That's a 'Wrap'

That's a 'Wrap'

Illustrators express visions of family, politics and societal chaos at SAC Gallery exhibition


Illustration is an art form that is currently widely accepted and far-reaching because its platform is not limited only to art galleries. Illustrators create a wide range of characters and come up with different methods to express their ideas. At SAC Gallery, six renowned illustrators present their perspectives at the exhibition "Wrap".

Life spoke to three illustrators -- Tachamapan "Pomme Chan" Chanchamrassang, Cherdsak "2Choey" Moeikunmak and Wisanu "Brightside" Senkhaewsai who interpreted "Wrap" differently.

Tachamapan conveys the meaning of home through a living space that encapsulates the bond of her family. Meanwhile, Wisanu expresses the chaos of societies and politics through characters. Cherdsak expresses his interpretation through his signature character, Fingies.

Tachamapan 'Pomme Chan' Chanchamrassang. (Photos courtesy of SAC Gallery)

Tachamapan Chanchamrassang

Due to her impressive creativity and unique design, renowned illustrator Tachamapan has worked with many global brands including Marc Jacobs, Nike, Microsoft, MTV and the Oscars. Aside from being an illustrator, Tachamapan heads two businesses -- the illustration-based Happy Pomme Studio and home décor brand Swoon.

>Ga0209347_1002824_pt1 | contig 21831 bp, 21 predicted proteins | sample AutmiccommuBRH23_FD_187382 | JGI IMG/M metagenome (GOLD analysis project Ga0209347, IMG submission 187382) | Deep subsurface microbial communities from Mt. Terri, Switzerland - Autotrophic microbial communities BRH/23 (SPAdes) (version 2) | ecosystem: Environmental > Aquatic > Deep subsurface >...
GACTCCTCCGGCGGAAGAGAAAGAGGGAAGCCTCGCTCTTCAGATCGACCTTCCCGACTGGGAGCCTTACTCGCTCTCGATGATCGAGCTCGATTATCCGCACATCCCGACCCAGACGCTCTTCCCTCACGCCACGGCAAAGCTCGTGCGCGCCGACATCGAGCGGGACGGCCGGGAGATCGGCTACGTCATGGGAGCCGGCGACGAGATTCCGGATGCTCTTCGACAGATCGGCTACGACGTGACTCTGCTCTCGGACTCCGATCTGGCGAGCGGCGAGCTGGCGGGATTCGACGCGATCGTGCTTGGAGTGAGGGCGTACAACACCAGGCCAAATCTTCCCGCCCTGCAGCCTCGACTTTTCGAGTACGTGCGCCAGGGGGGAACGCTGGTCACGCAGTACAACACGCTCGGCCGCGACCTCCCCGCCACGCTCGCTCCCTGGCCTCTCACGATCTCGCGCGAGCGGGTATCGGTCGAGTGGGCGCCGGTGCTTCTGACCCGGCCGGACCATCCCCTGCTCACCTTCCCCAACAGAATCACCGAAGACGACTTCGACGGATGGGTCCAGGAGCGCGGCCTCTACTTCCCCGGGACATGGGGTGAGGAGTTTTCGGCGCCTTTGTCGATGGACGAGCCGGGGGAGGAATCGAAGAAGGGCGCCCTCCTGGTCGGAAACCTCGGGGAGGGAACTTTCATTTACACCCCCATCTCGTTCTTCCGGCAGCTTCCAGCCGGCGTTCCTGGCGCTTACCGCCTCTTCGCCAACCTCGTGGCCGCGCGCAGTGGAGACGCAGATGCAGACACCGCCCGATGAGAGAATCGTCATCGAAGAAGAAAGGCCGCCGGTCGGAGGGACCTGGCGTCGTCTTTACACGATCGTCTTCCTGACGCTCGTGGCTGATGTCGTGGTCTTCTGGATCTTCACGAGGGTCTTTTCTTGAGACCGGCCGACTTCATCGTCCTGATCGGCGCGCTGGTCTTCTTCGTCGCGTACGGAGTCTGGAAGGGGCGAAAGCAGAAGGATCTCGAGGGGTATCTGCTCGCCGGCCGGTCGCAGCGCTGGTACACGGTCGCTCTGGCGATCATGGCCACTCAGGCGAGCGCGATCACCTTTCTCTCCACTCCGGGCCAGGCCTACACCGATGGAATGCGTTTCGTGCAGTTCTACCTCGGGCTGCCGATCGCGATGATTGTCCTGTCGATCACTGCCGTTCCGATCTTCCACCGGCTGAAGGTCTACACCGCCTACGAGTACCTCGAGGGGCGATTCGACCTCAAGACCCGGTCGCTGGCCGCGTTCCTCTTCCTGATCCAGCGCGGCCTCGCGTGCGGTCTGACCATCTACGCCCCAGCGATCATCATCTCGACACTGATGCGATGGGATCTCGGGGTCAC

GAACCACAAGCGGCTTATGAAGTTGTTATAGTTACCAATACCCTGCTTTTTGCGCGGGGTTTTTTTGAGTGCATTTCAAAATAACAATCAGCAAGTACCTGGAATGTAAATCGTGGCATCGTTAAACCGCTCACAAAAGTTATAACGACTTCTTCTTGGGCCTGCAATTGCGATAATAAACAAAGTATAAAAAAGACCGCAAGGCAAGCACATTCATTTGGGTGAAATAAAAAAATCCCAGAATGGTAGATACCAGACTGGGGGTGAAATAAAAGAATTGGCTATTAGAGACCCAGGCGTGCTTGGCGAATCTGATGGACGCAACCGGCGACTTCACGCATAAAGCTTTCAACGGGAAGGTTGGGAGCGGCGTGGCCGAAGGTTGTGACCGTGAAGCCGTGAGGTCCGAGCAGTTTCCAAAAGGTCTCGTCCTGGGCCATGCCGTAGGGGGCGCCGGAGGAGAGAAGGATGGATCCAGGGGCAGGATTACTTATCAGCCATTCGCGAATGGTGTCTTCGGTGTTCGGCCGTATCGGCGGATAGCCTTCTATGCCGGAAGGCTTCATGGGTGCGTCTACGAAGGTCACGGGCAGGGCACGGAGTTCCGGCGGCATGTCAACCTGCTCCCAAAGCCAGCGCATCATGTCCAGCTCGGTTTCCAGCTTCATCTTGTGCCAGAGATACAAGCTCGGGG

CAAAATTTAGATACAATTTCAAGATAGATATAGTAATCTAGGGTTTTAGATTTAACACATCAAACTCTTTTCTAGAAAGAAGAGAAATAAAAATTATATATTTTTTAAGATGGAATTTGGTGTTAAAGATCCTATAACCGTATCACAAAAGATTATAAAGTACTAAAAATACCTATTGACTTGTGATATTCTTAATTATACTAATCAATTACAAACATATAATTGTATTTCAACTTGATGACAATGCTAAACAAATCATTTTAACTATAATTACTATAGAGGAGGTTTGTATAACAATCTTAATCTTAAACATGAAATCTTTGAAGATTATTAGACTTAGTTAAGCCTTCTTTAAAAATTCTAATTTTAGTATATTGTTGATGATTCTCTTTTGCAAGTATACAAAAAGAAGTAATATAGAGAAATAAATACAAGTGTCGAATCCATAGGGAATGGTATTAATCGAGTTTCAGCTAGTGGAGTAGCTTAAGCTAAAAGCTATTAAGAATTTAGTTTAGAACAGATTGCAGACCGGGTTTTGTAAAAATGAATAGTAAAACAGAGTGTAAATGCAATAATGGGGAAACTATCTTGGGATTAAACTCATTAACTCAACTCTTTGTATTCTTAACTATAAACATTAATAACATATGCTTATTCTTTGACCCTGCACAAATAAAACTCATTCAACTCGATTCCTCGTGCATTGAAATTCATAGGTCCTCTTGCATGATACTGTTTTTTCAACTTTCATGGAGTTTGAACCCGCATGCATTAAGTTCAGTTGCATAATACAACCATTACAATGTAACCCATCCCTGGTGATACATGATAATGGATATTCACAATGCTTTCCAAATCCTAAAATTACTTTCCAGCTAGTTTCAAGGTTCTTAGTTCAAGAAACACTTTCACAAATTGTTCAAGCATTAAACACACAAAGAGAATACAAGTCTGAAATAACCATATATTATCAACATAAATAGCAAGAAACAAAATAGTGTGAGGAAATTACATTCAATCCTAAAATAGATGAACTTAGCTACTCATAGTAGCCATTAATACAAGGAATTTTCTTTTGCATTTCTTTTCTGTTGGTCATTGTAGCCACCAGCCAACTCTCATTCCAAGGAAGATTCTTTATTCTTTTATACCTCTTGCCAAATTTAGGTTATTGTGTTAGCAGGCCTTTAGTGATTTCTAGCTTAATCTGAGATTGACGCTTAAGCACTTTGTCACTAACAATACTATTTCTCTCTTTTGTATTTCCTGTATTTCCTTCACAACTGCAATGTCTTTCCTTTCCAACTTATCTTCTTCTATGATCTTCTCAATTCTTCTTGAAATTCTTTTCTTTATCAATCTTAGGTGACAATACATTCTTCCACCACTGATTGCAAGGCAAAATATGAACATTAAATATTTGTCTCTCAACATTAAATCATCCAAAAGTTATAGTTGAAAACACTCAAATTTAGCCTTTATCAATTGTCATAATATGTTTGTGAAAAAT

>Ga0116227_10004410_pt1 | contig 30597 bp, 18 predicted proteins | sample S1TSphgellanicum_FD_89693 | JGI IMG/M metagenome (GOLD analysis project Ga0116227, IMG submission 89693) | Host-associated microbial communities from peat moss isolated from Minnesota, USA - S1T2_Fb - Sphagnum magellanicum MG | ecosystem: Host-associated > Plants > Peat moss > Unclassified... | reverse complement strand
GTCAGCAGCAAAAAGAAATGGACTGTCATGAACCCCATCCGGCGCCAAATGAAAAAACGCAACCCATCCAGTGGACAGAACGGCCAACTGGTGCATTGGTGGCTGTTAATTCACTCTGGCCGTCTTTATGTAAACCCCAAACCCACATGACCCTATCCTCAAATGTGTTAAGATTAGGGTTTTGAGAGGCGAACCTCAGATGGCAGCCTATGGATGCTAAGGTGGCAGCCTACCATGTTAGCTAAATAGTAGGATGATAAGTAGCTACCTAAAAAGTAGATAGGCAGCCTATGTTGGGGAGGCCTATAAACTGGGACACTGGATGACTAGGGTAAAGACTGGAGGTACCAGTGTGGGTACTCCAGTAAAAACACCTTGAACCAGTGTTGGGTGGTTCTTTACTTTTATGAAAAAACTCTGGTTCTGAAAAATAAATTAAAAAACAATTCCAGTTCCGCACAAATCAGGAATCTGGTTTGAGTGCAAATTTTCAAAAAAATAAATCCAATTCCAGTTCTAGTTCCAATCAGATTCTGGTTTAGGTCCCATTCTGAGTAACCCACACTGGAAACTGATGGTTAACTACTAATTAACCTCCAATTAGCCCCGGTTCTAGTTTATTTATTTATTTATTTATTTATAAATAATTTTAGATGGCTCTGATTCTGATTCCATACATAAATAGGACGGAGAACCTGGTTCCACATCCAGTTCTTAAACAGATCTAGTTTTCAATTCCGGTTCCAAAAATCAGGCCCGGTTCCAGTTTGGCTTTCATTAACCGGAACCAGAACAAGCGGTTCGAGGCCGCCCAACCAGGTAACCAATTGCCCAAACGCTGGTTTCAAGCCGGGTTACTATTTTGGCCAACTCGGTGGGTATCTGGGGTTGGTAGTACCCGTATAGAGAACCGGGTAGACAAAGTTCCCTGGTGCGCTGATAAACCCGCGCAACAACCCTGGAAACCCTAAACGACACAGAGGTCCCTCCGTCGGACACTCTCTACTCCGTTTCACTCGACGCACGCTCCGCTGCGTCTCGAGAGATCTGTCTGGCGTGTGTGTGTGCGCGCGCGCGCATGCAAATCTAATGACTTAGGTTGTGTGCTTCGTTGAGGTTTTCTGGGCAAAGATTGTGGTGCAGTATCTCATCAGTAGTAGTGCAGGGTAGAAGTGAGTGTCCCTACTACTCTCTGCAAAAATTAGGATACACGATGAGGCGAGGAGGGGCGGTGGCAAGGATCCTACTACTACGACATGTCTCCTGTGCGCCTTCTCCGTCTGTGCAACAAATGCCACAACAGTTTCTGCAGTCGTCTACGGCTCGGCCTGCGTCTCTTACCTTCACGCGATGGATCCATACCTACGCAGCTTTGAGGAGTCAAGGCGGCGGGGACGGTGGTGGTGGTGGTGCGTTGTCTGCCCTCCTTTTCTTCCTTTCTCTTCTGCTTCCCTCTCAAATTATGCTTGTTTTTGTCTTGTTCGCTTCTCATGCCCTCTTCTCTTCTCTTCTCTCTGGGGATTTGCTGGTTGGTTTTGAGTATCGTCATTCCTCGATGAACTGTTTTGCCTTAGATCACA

In order to work on "Wrap", Tachamapan had to take some time off. The illustrator said this is the first exhibition where she told stories about her childhood since she interpreted "Wrap" as home.

"Home is the first place that shelters me. It does not matter where I am and what I have been through, home is the place I miss the most. Since quality time at my house happens at the dining table, I painted the dining table on a cabinet-shaped installation, Dining Conversation. All kinds of conversations -- compliments or arguments -- happened there," said Tachamapan.

On the wall from left, Day, Infinity and Night. On the floor, two hand tufted carpets, Playtime and Let's Cherish Every Moment.

Tachamapan's exhibition portrays a living space in her house. Her illustrations appear on installations that resemble furniture. There are three armchairs in graphic design, Morning, Kitsch Chair and Abstract, one sofa, Dreaming, two hand tufted carpets, Let's Cherish Every Moment and Playtime, and one partition, Fatherhood. Each piece includes symbols that relate to the memory of her childhood. Cherries that appear in Let's Cherish Every Moment refer to special moments in her family.